Iraqi prime minister promises reforms to appease protesters
Iraq's prime minister promised on Sunday a series of reforms in an attempt to appease protesters after a week of anti-government demonstrations in which around 100 people have been killed.
Eight protesters were killed in new clashes with security forces in an eastern district of the Iraqi capital on Sunday, medics and security sources told AFP. Demonstrators in several parts of Baghdad's Shia stronghold of Sadr City burned tyres and launched fireworks towards the police amassed there, witnesses said, and shots were also heard in the area.
The interior ministry had earlier said 104 people were killed, including eight members of the security forces, and more than 6,000 wounded in anti-government demonstrations in the capital and the south of the country since Tuesday. It was unclear if the eight protesters were included in that toll, which is the first time the ministry had announced such statistics.
Land distribution and increased welfare payments for needy families are among the 17 reforms proposed after an overnight "extraordinary" session held by Prime Minister Adel Abdul Mahdi's cabinet, which came to power only a year ago.
Abdul Mahdi's decree ordered the construction of 100,000 new housing units. In September, local authorities started the demolition of houses in informal settlements, home to three million Iraqis across the country.
In response to staggering youth unemployment, which has reached around 25 percent according to the World Bank, the government said it would create large market complexes and boost benefits for those without work.
Many of the country's disaffected have used online campaigns to raise awareness about the protests and amplify their demands of the government, which responded by shutting down the internet.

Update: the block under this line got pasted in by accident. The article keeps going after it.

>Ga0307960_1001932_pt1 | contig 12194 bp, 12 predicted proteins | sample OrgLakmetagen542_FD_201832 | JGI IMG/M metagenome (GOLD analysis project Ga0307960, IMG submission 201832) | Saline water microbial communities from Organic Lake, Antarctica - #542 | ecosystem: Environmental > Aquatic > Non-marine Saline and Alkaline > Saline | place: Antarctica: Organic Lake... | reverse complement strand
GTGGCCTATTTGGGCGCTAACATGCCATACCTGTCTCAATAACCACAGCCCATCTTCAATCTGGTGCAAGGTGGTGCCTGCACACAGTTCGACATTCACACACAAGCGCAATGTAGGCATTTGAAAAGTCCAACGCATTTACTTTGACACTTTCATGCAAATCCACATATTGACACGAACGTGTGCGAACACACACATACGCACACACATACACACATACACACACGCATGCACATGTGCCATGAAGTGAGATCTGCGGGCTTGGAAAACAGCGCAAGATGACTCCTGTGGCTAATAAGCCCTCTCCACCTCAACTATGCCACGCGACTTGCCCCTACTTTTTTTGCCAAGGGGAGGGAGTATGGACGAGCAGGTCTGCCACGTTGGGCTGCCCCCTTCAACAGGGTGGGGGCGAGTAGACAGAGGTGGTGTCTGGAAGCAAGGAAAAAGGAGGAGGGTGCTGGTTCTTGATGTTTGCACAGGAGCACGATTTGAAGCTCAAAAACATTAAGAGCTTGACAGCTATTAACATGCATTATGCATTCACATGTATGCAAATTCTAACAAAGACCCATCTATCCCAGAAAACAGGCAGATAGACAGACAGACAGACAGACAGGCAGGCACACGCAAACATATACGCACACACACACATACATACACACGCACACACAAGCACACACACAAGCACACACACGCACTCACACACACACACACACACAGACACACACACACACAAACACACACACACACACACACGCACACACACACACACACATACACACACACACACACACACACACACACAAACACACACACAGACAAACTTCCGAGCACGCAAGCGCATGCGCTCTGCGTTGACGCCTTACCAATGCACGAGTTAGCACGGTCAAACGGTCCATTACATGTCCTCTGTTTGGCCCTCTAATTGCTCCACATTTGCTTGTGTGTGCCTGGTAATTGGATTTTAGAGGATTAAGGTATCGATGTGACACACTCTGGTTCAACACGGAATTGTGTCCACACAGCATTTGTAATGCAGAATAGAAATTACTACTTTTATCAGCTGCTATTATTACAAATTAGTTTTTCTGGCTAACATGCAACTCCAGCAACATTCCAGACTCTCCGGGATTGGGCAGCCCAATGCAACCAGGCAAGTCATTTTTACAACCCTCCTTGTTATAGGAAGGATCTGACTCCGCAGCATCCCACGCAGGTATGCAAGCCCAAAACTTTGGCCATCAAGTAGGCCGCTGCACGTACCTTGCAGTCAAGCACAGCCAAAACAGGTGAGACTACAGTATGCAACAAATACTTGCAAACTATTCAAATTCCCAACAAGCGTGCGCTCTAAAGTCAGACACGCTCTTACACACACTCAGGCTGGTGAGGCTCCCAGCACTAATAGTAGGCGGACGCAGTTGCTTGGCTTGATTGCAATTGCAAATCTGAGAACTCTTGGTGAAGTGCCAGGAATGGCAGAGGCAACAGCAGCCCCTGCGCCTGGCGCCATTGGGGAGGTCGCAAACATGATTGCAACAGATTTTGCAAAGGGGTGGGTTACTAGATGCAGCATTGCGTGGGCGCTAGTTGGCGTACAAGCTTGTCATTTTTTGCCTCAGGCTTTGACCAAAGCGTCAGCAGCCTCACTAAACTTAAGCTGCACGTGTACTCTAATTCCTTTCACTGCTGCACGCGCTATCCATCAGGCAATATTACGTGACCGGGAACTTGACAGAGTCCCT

Demonstrations have taken place in numerous regions across the country in the past week, including Baghdad, Basra, Nasiriya and Mosul.
Concrete barriers have been erected in the capital Baghdad in areas where police clashed with protesters, a significant move in a period when many of the previous concrete barriers erected to prevent car bombings were being removed.
The public sector remains the largest employer in Iraq, a country of 40 million people, but it has struggled to absorb new university graduates in recent years.
In the southern city of Kut last month, a young Iraqi man died after he set himself alight in despair after authorities seized his mobile kiosk.
The government has officially designated those killed as "martyrs", granting their families a special set of benefits.
The majority of protesters killed were struck by bullets, according to medical sources, who said on Friday that six police officers have also been killed.
The authorities have accused "saboteurs" and unidentified snipers of targeting protesters.
Starting on Tuesday, protesters gathered in Baghdad and spread to the country's Shia-majority south, defying an internet blackout, tear gas and even live rounds.
The mainly male, young crowds say they are not backed by any political or religious establishment and have attacked a broad range of political party offices.
"We don't want parties anymore. We don't want anyone to speak in our name," one protester told the AFP news agency on Friday.
Authorities have asked protesters to give them time to implement reforms.
"Five days of reported deaths and injuries: this must stop. I call on all parties to pause and reflect," the head of the UN mission to Iraq, Jeanine Hennis-Plasschaert, wrote on Twitter.